Already this summer, multiple wildfires in the red and orange zones have prompted evacuation orders and warnings.
FRESNO, Calif. (KFSN) -- The Central Valley's foothill regions are some of the most fire-prone areas in all of California, a new map shows.
The map, created by the ABC Owned Television Stations data journalism team, is based on information released by the California Public Utilities Commission (CPUC).
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It shows parts of eastern Fresno, Madera, and Mariposa counties - mainly the Sierra Nevada and foothill communities - colored in orange and red.
The orange parts are designated as 'elevated fire prone areas' and the red parts are 'extreme fire prone areas'.
These areas have an 'elevated hazard for the ignition and rapid spread of powerline fires due to strong winds, abundant dry vegetation, and other environmental conditions,' according to the CPUC's website.
That means on a windy, dry summer day, a spark at the wrong place could start flames that would spread rapidly and might end up destroying lives and property.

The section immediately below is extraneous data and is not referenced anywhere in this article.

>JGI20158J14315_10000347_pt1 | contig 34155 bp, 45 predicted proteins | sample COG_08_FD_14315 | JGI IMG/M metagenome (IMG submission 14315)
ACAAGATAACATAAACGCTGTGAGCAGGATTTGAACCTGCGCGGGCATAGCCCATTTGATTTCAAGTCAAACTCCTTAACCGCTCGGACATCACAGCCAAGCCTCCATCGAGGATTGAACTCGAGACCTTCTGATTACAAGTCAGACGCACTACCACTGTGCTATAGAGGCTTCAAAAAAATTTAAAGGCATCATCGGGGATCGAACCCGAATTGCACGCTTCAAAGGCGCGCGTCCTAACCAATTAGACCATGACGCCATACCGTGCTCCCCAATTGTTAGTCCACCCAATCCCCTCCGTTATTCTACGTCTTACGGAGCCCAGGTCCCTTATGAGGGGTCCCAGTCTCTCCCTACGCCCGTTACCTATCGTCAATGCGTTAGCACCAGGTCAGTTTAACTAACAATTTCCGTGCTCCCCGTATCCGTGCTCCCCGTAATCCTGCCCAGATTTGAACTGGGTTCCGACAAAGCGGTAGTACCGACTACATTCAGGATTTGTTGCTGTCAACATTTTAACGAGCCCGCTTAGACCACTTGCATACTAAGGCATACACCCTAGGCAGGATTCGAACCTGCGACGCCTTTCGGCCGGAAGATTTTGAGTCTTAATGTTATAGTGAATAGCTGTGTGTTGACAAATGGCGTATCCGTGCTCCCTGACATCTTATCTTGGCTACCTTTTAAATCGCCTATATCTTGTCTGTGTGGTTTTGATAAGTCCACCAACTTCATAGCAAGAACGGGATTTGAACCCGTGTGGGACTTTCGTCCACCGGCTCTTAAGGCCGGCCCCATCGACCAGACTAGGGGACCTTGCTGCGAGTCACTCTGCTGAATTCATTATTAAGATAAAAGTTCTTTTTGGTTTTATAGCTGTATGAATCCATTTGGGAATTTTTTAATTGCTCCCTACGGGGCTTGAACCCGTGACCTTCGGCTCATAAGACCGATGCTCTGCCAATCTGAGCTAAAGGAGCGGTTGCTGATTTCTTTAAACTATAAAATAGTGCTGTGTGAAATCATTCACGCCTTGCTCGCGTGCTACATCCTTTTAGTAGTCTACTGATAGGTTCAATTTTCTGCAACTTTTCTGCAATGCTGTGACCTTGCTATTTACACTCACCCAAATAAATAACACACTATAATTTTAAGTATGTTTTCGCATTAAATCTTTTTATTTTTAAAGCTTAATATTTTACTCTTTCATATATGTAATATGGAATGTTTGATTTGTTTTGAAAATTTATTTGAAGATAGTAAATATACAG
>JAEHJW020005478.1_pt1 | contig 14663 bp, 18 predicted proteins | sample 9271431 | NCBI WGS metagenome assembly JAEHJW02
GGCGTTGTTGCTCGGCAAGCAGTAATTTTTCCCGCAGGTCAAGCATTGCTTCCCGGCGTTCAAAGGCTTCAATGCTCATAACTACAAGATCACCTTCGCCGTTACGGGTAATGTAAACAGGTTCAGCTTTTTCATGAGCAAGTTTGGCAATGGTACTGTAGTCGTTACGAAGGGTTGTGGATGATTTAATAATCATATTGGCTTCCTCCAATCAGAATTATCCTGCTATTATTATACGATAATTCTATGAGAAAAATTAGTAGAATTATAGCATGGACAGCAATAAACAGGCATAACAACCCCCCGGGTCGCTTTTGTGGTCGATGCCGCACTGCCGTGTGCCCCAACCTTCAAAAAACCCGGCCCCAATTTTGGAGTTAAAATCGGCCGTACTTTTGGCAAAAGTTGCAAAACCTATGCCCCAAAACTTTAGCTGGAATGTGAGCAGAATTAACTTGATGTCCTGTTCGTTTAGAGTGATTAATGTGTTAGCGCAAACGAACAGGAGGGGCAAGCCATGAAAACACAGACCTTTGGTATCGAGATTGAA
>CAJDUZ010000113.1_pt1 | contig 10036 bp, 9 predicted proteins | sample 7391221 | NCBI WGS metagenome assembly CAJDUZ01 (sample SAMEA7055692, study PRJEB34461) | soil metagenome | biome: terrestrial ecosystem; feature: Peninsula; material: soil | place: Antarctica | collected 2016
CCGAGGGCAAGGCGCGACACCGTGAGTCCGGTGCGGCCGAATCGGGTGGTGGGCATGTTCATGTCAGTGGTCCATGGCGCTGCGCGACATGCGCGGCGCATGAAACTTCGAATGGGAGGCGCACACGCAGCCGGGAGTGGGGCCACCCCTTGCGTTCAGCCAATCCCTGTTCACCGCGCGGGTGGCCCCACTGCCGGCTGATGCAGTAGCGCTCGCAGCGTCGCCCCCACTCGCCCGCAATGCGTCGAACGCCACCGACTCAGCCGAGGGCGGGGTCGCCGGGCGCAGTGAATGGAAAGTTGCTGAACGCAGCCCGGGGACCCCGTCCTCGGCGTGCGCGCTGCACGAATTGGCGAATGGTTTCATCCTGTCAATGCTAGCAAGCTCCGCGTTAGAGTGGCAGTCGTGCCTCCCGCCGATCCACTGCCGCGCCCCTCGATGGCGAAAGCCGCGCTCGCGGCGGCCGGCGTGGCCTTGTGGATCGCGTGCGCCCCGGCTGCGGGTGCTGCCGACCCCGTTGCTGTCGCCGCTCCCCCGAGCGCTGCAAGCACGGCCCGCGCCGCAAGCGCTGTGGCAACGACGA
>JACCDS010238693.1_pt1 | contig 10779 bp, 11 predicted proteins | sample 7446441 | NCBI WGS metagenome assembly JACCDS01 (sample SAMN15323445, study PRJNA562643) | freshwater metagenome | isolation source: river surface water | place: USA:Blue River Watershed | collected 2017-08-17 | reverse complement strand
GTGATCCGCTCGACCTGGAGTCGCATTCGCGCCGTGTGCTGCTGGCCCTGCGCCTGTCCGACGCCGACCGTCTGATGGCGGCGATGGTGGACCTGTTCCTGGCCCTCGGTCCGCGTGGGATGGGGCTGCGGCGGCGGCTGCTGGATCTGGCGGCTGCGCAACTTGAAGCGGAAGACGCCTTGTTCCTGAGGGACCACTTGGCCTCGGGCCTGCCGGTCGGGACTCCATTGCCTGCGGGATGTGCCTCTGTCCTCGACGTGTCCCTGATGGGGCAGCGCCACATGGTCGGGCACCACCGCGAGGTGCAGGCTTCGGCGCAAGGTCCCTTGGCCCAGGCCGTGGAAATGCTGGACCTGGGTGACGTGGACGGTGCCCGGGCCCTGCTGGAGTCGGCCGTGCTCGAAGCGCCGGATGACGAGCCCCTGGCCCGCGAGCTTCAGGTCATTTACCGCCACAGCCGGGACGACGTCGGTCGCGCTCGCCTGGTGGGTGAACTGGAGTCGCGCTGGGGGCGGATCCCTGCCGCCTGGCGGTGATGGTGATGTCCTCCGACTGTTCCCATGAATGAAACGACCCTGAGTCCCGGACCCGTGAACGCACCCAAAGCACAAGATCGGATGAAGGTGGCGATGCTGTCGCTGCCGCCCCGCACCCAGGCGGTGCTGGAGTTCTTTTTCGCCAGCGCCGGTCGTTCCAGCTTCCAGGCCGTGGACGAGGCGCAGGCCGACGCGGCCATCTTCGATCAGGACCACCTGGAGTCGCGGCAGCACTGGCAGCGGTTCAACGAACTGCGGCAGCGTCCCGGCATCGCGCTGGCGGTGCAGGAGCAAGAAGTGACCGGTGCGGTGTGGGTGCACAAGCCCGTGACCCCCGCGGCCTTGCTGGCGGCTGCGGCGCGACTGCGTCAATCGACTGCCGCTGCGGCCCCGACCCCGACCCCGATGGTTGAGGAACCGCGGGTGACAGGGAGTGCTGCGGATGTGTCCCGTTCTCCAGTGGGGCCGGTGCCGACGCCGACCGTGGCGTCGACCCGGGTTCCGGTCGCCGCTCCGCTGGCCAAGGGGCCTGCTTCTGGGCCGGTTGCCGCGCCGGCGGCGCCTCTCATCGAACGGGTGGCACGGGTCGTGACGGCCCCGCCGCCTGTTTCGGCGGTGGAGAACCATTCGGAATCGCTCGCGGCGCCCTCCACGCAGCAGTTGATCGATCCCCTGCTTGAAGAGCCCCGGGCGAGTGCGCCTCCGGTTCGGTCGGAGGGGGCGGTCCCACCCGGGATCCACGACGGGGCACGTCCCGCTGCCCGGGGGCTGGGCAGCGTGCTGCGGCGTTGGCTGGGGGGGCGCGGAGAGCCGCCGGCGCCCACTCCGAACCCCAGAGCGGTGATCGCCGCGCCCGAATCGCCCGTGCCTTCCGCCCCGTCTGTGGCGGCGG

The map's red 'extreme fire prone' zone in Central California is where last year's devastating Creek Fire scorched 379,000 acres of land and tore through the Mountain communities, as it became the largest single wildfire in state history.
More than 45,000 residents in Fresno, Madera, and Mariposa counties were forced to evacuate - and many came back to find their homes completely burned down.
As the map shows, that area is and will remain under extreme risk of another such wildfire breaking out, and causing more incalculable damage.
It's not just Central California that's suffering.
Millions in northern and southern California live in high or extreme fire danger in the red and orange zones.
By April, the state had already seen twice as many wildfires as the same time last year - and that was before California was hit by a record-breaking heatwave and severe drought.
Earlier this year, Gov. Gavin Newsom announced a $536 million plan that would help the state respond to and recover from wildfires.
"(Wildfire response) should not divide any of us because we're all in this one together," he said.
The map was created by Lindsey Feingold of the ABC Owned Television Stations data journalism team.